• Paul Coulter

New Series: “As the Father has sent me, I am sending you” (John 20:21)

Towards the end of John’s Gospel Jesus commissions His disciples to go into the world on mission. The incident the aged John chooses to recount is different from those recorded by Matthew and Luke. Matthew, whose record of Jesus’ commissioning words is the most famous, describes Jesus’ words on a mountain top in Galilee. He sends the disciples out, confident in His universal authority and enduring presence, to make disciples from all nations through teaching and baptising (Matthew 28:18-20). Luke, meanwhile, tells of an occasion in Jerusalem when Jesus opens the disciples’ minds to see how his life and death fulfilled the Old Testament and then commissions them to be His witnesses. To fulfil their task of preaching forgiveness of sins in His name, they must wait for the power that will soon be given from heaven, a reference to the coming Holy Spirit (Luke 24:44-49). There is also a version of the ‘Great Commission’ in the so-called long ending of Mark (Mark 16:9-20), which combines Luke’s emphasis on preaching and Matthew’s emphasis on all nations and baptism, but those verses are not original to Mark and so should not be treated as fully authoritative.


John recounts another occasion in Jerusalem when Jesus appeared to the disciples and said (John 20:21-23):


Again Jesus said, ‘Peace be with you! As the Father has sent me, I am sending you.’ And with that he breathed on them and said, ‘Receive the Holy Spirit. If you forgive anyone’s sins, their sins are forgiven; if you do not forgive them, they are not forgiven.’


Here, as in Luke, the Holy Spirit is mentioned, but there is also an emphasis on the authority the disciples, or apostles, have as Jesus’ representatives. This fits with Jesus’ teaching in John 13-16, in which He emphasises their foundational authority as teachers of the Church who will be led into all truth by the Holy Spirit. The key phrase in this commissioning, however, is “As the Father has sent me, I am sending you”. This series of posts will explore the significance of what it means for Christians (or the Church) to be sent by Jesus in the same way as He was sent by His Father.


The fact that three Gospel writers present three different accounts of a commissioning of Jesus’ disciples into mission after His resurrection should not concern us. There are not three different ‘versions’ of a single ‘Great Commission’, but three records of different incidents among many that occurred during the 40 day period between His resurrection and ascension when Jesus met repeatedly with the disciples (see Acts 1:3). These episodes complement each other:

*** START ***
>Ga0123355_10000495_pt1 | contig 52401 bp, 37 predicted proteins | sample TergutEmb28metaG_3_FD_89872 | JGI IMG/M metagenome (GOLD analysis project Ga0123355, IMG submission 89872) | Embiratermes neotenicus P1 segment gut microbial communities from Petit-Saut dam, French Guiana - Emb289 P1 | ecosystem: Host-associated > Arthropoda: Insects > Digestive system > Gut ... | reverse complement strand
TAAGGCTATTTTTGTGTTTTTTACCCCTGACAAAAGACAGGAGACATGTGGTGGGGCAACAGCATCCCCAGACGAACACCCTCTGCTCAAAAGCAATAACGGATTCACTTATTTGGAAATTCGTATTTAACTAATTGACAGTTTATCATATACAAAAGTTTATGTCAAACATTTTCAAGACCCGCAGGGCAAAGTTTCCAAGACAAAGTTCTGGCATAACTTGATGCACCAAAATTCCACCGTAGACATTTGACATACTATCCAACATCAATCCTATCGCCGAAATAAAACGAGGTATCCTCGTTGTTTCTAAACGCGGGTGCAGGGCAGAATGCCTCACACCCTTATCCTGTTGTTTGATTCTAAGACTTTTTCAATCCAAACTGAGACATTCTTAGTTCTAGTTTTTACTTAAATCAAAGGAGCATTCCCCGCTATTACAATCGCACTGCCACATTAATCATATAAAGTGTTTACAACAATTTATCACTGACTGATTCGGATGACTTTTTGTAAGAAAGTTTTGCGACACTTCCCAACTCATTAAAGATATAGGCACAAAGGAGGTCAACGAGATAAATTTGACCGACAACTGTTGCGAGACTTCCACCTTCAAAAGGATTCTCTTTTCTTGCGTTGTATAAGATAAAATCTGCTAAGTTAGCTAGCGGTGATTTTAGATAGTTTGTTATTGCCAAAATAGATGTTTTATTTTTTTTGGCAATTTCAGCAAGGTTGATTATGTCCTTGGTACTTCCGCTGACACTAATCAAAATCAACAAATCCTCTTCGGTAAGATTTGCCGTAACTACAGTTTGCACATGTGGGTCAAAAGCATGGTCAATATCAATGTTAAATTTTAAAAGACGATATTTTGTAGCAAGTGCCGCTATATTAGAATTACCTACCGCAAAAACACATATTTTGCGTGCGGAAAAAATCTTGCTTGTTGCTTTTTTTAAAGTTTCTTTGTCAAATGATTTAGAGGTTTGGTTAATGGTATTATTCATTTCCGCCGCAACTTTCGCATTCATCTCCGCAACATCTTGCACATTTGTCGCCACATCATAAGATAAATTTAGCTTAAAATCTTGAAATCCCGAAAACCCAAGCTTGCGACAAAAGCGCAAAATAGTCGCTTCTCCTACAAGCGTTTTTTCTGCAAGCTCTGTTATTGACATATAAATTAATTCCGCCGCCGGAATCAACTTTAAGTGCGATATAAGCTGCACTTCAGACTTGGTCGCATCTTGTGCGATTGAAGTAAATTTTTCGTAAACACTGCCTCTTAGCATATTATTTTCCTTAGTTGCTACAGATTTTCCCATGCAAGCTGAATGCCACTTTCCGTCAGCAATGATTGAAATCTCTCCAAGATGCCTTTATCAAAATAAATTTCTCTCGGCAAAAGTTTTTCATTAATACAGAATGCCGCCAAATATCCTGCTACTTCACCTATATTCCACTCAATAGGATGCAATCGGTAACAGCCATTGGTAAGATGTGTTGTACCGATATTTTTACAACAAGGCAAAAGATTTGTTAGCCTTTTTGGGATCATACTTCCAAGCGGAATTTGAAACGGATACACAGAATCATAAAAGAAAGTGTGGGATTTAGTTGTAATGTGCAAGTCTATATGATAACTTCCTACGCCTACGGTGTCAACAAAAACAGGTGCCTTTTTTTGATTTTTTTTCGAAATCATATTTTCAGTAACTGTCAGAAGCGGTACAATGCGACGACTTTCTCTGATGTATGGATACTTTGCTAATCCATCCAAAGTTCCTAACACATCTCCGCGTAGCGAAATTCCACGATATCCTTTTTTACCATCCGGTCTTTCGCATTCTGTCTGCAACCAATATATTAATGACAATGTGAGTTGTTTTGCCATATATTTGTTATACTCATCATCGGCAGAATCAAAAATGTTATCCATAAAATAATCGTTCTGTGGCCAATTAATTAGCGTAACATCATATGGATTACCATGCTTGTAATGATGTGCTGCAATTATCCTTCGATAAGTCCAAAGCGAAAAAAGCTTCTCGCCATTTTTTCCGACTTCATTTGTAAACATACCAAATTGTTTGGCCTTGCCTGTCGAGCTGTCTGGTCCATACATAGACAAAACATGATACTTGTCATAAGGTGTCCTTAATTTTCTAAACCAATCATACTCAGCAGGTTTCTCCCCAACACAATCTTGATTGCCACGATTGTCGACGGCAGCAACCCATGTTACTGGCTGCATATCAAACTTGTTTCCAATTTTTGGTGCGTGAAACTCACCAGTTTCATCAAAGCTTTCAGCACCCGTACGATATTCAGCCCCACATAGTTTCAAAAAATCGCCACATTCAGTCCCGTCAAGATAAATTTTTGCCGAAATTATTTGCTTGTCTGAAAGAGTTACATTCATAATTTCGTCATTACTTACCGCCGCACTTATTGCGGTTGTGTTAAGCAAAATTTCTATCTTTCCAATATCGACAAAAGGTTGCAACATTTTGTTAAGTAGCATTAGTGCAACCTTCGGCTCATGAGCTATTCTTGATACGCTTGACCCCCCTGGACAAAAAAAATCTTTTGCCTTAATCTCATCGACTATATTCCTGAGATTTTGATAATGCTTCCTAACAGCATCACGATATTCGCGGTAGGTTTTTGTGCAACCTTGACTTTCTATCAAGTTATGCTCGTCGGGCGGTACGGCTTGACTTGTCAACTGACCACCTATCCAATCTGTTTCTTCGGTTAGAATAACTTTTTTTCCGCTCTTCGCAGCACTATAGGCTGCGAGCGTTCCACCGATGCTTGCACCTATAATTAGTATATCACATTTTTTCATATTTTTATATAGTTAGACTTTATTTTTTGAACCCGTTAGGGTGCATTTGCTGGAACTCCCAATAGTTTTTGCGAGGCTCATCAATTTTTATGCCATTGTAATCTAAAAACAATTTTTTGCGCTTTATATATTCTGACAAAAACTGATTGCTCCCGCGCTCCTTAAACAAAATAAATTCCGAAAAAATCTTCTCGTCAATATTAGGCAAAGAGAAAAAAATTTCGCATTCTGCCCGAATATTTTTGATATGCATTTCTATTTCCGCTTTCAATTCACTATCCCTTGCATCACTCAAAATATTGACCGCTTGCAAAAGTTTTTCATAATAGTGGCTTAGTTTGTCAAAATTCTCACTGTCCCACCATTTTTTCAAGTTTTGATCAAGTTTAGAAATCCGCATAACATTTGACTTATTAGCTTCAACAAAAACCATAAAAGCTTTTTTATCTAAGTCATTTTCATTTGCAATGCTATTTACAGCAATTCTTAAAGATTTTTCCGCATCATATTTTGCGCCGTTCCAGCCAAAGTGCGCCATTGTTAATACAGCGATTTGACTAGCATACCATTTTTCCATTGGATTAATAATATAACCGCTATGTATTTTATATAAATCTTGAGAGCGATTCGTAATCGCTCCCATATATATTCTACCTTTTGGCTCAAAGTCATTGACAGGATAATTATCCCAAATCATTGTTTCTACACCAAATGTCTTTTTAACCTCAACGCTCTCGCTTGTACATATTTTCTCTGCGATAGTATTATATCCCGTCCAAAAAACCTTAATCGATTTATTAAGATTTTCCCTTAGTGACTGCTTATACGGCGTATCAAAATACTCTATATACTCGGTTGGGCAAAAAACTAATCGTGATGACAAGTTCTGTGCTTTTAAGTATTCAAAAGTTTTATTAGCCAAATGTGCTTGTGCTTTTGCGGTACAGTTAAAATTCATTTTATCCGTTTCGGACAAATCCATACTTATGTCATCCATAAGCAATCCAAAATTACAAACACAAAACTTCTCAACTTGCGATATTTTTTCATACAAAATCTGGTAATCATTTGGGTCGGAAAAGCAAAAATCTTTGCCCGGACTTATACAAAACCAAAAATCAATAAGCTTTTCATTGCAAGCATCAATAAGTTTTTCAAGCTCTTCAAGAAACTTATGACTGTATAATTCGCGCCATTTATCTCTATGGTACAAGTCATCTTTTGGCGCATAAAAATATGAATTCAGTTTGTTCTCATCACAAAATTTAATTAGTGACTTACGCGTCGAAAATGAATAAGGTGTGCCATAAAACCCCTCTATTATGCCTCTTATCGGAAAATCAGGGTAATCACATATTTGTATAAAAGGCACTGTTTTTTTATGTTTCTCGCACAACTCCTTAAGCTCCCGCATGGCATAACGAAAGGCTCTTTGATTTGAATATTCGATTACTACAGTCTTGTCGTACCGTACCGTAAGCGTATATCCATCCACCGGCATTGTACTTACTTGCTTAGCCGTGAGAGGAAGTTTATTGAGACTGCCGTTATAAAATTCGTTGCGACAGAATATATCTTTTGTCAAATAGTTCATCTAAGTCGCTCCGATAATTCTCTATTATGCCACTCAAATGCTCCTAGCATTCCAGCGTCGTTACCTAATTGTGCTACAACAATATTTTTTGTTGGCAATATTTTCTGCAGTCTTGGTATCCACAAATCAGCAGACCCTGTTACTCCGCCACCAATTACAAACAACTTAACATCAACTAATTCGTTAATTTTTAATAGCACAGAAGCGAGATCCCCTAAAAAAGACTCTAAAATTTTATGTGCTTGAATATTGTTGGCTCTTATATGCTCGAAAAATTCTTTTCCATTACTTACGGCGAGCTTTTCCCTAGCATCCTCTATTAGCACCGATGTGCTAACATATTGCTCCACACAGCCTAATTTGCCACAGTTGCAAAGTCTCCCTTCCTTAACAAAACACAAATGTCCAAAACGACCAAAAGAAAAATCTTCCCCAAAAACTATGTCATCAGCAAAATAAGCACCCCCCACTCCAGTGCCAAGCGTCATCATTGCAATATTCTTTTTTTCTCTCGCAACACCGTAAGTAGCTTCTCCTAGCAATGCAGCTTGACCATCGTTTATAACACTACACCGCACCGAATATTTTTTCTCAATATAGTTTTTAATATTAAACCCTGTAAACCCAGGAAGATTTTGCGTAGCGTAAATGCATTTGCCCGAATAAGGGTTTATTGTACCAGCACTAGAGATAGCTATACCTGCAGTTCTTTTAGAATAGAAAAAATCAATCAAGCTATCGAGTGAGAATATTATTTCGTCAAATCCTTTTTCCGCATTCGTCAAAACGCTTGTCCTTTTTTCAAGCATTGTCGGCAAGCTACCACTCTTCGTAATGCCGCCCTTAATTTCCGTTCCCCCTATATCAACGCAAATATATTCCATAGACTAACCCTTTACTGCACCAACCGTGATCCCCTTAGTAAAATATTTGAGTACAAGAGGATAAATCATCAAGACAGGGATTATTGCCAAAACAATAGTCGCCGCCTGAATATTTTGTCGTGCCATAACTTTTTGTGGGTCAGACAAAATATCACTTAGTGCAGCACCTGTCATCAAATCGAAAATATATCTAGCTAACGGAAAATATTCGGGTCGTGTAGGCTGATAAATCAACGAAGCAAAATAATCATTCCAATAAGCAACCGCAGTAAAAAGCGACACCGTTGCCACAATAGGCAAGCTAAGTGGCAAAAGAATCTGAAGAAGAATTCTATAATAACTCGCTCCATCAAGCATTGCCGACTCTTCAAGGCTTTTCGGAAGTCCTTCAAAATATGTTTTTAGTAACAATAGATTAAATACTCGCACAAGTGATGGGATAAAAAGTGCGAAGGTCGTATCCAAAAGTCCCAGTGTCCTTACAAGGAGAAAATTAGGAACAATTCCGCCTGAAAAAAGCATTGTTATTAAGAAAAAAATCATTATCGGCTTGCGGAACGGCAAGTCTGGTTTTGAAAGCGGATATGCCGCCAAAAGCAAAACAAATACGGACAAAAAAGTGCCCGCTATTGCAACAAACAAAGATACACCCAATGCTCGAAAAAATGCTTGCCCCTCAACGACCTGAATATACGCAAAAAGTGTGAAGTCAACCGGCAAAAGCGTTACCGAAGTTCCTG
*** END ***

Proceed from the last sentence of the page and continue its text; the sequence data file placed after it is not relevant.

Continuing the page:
• Matthew shows that mission’s goal is making disciples from all nations through teaching and baptism.

  • Luke focuses on mission’s task, proclamation of the gospel on the basis of Scripture.

  • John’s emphasis is on the approach to mission, which is following in the example of Jesus.

All three remind us that the power of mission is in the enduring presence of Christ through the Spirit.

In this series I will explore what it means to be sent as Jesus was sent. I will draw out seven principles from the many occasions in John’s Gospel when Jesus refers to having been sent by His Father. The outline of the series is as follows:


1. Sent to complete God’s work (John 4:34-38) – a mission of sowing and reaping.


2. Sent to please the Father (John 5:25-30) – a mission of judgement.


3. Sent to do God’s will (John 6:38-40) – a mission of salvation.


4. Sent to seek God’s glory (John 7:14-18) – a mission of truth.


5. Sent with the sender’s presence (John 8:25-30) – a mission of partnership.


6. Sent by the Master (John 13:12-20) – a mission of servanthood.

7. Sent in holiness and unity (John 17:16-23) – a mission of distinctiveness.

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